Alom had no hesitation is supporting the approach, “Cloud2 have been instrumental in helping East London NHS Foundation Trust roll out Power BI and fully understand the potential of the platform. With their help, we were able to produce a ground-breaking SPC custom visual along with some fantastic Power BI reports”. With this confidence, a phase 2 project is well under way to deliver a further 4 SPC chart types (XbarS, T Chart, G Chart, U’ Chart and P’ Chart) as custom visuals and to implement the full set of IHI special cause rules. In addition, a User Experience (UX) designer is involved to ensure that both the individual visuals and a set of PBI templates incorporating the charts into an effective report have visual appeal and a best practice flow through the presented data. This UX approach goes some way to ensuring that the issues of simplicity and rapid understanding that Ridgeway has concerns about are minimised.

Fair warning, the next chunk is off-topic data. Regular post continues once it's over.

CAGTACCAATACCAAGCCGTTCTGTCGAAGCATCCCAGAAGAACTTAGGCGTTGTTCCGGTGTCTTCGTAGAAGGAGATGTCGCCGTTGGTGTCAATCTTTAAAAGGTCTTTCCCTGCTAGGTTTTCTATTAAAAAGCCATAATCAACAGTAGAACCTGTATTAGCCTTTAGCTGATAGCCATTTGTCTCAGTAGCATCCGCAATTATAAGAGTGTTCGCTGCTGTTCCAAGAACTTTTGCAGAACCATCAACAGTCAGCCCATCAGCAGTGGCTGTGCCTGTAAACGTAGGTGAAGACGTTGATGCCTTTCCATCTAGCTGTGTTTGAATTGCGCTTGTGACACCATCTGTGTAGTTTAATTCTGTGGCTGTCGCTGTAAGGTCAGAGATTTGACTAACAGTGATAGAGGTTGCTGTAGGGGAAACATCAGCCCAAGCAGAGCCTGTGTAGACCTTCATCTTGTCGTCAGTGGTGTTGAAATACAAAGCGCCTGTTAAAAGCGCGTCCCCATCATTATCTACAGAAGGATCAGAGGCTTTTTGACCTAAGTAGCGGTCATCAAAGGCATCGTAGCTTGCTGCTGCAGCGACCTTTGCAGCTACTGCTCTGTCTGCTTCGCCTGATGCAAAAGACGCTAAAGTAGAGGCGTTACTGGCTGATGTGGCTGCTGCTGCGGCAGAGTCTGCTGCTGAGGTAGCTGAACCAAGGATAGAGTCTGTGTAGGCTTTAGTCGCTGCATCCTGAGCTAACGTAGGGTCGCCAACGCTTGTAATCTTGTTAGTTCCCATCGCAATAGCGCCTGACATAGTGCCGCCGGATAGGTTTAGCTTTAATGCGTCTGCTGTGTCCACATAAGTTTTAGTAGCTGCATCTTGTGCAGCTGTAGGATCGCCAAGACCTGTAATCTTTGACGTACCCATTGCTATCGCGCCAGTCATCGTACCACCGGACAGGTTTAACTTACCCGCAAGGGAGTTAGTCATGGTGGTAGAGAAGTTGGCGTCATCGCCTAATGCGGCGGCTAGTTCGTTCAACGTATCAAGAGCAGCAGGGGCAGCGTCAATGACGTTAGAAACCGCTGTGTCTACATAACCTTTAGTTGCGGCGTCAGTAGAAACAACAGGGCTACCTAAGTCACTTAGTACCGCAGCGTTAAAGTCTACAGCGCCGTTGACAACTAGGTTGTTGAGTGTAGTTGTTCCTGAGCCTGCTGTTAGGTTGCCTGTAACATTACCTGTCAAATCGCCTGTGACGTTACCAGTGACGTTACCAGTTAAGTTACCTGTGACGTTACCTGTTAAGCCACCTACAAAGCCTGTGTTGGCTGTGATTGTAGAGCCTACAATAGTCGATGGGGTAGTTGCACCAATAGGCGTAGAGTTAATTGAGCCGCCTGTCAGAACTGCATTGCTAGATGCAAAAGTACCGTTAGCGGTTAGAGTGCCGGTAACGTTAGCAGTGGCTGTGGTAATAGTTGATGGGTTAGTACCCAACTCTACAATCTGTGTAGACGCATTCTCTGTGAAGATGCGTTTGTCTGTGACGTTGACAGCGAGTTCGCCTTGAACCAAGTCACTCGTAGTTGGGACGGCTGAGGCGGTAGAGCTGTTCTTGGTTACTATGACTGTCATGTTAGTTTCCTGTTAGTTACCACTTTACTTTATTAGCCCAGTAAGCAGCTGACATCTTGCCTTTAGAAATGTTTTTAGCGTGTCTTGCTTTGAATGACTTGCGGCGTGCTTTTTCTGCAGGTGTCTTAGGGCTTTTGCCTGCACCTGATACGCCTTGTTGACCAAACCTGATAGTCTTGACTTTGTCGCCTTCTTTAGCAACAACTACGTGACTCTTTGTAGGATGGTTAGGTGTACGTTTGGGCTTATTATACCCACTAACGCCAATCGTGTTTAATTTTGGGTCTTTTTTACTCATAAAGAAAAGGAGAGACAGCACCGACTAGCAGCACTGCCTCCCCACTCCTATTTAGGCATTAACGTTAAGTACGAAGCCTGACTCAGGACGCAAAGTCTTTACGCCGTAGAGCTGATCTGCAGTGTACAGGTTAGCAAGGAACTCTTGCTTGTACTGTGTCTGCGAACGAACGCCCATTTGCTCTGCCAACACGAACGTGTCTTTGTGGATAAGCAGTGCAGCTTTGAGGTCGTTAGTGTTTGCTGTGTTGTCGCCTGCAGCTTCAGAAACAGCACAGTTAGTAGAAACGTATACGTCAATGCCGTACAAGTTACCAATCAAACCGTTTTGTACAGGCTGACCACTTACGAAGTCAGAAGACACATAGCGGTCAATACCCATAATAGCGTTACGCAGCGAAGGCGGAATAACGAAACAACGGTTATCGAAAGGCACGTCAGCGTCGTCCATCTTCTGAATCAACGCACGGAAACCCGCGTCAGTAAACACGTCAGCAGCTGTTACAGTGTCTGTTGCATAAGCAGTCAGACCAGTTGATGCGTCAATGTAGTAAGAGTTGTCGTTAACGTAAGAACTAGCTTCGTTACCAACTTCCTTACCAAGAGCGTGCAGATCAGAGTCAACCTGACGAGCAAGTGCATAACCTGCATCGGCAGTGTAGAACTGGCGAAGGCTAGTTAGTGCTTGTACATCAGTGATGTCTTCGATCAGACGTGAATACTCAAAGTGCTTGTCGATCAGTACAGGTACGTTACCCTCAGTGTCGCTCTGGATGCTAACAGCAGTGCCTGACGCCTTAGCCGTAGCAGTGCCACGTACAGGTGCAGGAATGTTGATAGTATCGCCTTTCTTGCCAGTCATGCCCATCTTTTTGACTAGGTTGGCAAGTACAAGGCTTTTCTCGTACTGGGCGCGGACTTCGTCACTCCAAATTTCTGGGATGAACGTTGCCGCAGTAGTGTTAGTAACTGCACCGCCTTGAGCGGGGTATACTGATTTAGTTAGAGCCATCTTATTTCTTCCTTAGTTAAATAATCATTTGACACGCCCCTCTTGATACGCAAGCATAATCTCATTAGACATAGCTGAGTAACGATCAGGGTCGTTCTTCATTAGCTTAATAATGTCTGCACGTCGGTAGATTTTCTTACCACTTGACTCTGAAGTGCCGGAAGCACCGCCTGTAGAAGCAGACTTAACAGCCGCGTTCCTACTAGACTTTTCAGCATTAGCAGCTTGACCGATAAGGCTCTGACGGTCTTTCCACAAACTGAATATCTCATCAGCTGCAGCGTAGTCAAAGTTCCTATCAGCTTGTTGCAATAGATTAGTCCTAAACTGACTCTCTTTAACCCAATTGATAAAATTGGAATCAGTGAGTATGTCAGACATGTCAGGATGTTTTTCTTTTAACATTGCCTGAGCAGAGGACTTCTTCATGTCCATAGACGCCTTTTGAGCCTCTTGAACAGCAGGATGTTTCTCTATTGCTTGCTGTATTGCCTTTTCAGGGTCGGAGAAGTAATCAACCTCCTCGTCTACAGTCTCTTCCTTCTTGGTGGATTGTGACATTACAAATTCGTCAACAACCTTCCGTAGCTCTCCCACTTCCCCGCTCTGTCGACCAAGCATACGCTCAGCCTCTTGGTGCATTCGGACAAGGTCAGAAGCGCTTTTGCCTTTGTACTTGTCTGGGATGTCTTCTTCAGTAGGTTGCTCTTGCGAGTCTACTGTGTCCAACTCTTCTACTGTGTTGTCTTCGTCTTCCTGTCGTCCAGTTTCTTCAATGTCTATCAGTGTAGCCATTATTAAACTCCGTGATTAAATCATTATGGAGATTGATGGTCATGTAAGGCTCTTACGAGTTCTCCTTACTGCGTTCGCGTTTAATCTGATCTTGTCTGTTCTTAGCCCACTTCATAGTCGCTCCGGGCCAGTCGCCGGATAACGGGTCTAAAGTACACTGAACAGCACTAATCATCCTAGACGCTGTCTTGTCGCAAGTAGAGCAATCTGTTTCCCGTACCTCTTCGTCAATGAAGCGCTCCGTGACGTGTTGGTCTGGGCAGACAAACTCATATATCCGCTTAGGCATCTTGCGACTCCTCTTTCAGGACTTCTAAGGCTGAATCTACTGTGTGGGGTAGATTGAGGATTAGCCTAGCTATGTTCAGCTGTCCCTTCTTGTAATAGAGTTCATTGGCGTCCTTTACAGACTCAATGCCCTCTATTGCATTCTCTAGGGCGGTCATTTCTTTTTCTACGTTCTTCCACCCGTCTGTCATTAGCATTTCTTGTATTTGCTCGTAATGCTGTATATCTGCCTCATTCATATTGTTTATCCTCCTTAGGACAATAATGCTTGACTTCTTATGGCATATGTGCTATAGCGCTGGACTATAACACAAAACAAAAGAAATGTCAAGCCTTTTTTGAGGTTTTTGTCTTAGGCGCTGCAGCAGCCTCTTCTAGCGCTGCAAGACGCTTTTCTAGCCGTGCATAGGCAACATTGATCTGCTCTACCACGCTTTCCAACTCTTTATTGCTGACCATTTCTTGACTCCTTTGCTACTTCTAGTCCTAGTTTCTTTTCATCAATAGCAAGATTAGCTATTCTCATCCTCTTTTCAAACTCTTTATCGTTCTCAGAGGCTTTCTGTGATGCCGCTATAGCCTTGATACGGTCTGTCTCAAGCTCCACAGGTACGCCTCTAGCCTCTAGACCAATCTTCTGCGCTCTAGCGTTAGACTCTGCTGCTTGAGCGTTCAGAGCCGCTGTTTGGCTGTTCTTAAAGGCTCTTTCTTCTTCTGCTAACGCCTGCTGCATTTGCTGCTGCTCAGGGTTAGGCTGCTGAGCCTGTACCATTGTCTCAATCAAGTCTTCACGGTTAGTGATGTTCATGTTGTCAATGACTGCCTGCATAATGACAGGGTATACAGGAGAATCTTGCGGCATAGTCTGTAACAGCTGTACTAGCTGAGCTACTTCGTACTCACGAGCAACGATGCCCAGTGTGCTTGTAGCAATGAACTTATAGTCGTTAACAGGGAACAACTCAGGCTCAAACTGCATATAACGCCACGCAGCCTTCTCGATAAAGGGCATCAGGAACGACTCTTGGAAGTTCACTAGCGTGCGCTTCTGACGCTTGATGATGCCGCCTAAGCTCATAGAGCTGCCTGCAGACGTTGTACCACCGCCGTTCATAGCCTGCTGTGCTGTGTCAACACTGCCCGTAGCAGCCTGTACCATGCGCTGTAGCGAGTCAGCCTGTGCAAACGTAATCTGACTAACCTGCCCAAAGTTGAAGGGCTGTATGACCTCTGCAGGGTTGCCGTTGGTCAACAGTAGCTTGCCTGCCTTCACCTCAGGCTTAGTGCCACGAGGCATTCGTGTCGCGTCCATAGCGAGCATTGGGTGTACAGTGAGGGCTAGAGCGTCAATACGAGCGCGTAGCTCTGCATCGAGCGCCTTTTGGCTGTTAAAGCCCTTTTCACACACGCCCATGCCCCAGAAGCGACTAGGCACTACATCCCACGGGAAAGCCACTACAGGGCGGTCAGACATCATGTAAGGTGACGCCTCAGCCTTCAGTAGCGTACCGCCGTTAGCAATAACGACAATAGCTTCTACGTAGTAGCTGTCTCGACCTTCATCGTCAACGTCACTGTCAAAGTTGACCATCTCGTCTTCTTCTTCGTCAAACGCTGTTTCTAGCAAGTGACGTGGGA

Recognising the value of this to the wider NHS, ELFT and Cloud2 intend to make the SPC visualisations available commercially. Meanwhile, a phase 3 project aims to introduce automated notifications for monitored processes, based on sigma rather than Standard deviation.
Through their continued quality improvement and recognised excellence, ELFT are making a difference to 1.3 million people in the south of England.Forid Alom, the Head of Improvement Analytics, at East London NHS Foundation Trust
If you really want to understand more about SPC and it’s application to Healthcare and Quality Improvement I can heartily recommend this weighty tome: The Health Care Data Guide: Learning from Data for Improvement. It’s big, detailed and reassuringly intense; thankfully it is broken out into digestible parts and is the go-to resource for informatics and change leaders in healthcare and beyond.